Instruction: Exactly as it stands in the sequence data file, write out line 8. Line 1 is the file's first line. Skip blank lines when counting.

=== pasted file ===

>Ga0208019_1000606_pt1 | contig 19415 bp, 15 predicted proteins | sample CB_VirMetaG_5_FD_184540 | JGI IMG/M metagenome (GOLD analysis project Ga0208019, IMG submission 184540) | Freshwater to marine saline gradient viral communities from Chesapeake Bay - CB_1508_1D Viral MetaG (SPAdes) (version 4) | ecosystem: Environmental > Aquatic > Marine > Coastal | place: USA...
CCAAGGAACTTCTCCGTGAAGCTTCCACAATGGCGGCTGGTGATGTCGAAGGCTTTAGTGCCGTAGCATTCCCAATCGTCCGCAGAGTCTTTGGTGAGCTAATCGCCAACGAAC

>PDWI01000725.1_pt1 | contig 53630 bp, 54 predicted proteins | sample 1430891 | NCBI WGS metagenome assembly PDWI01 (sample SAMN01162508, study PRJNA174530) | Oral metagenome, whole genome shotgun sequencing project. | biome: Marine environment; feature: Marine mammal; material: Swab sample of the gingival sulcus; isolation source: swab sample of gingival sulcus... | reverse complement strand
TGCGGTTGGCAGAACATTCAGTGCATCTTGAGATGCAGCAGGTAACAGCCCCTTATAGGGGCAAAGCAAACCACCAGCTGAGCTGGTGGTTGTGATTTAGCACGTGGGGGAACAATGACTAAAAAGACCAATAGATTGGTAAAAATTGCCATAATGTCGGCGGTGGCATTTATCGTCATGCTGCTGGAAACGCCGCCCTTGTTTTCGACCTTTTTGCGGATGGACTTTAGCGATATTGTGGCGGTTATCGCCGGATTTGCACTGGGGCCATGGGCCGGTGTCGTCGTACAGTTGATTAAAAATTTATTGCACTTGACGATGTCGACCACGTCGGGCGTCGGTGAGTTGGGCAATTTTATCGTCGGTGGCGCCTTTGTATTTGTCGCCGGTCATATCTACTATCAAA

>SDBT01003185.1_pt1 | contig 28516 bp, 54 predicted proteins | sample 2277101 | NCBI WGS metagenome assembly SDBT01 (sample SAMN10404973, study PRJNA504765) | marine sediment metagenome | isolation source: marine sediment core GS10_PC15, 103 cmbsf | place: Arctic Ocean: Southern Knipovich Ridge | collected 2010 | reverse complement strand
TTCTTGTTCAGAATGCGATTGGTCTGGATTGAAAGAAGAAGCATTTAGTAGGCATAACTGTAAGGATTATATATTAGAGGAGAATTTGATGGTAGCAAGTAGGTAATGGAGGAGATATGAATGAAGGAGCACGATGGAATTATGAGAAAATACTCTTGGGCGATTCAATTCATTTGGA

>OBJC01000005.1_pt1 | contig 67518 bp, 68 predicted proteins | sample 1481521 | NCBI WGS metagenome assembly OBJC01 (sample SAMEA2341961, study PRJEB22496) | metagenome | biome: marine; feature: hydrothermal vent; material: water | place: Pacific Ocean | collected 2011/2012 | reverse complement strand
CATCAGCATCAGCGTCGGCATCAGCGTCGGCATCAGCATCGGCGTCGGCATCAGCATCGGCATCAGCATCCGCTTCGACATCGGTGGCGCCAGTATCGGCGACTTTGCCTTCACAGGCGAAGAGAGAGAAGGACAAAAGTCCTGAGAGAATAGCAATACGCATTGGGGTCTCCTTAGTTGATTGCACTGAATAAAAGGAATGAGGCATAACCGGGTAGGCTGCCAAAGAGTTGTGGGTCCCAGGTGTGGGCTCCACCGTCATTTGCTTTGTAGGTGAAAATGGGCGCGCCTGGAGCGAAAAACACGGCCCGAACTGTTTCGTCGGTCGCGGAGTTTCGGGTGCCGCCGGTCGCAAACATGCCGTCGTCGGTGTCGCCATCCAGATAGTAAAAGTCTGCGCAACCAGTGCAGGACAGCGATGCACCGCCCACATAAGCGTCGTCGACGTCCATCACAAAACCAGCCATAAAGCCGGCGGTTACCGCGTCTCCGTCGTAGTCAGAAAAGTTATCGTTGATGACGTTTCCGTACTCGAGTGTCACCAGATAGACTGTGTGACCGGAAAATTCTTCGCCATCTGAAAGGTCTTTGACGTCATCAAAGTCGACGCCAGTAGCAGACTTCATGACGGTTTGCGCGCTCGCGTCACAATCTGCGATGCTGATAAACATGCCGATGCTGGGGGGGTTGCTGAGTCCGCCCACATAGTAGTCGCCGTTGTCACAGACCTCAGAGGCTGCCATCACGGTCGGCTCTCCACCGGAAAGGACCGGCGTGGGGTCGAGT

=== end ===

CATCAGCATCAGCGTCGGCATCAGCGTCGGCATCAGCATCGGCGTCGGCATCAGCATCGGCATCAGCATCCGCTTCGACATCGGTGGCGCCAGTATCGGCGACTTTGCCTTCACAGGCGAAGAGAGAGAAGGACAAAAGTCCTGAGAGAATAGCAATACGCATTGGGGTCTCCTTAGTTGATTGCACTGAATAAAAGGAATGAGGCATAACCGGGTAGGCTGCCAAAGAGTTGTGGGTCCCAGGTGTGGGCTCCACCGTCATTTGCTTTGTAGGTGAAAATGGGCGCGCCTGGAGCGAAAAACACGGCCCGAACTGTTTCGTCGGTCGCGGAGTTTCGGGTGCCGCCGGTCGCAAACATGCCGTCGTCGGTGTCGCCATCCAGATAGTAAAAGTCTGCGCAACCAGTGCAGGACAGCGATGCACCGCCCACATAAGCGTCGTCGACGTCCATCACAAAACCAGCCATAAAGCCGGCGGTTACCGCGTCTCCGTCGTAGTCAGAAAAGTTATCGTTGATGACGTTTCCGTACTCGAGTGTCACCAGATAGACTGTGTGACCGGAAAATTCTTCGCCATCTGAAAGGTCTTTGACGTCATCAAAGTCGACGCCAGTAGCAGACTTCATGACGGTTTGCGCGCTCGCGTCACAATCTGCGATGCTGATAAACATGCCGATGCTGGGGGGGTTGCTGAGTCCGCCCACATAGTAGTCGCCGTTGTCACAGACCTCAGAGGCTGCCATCACGGTCGGCTCTCCACCGGAAAGGACCGGCGTGGGGTCGAGT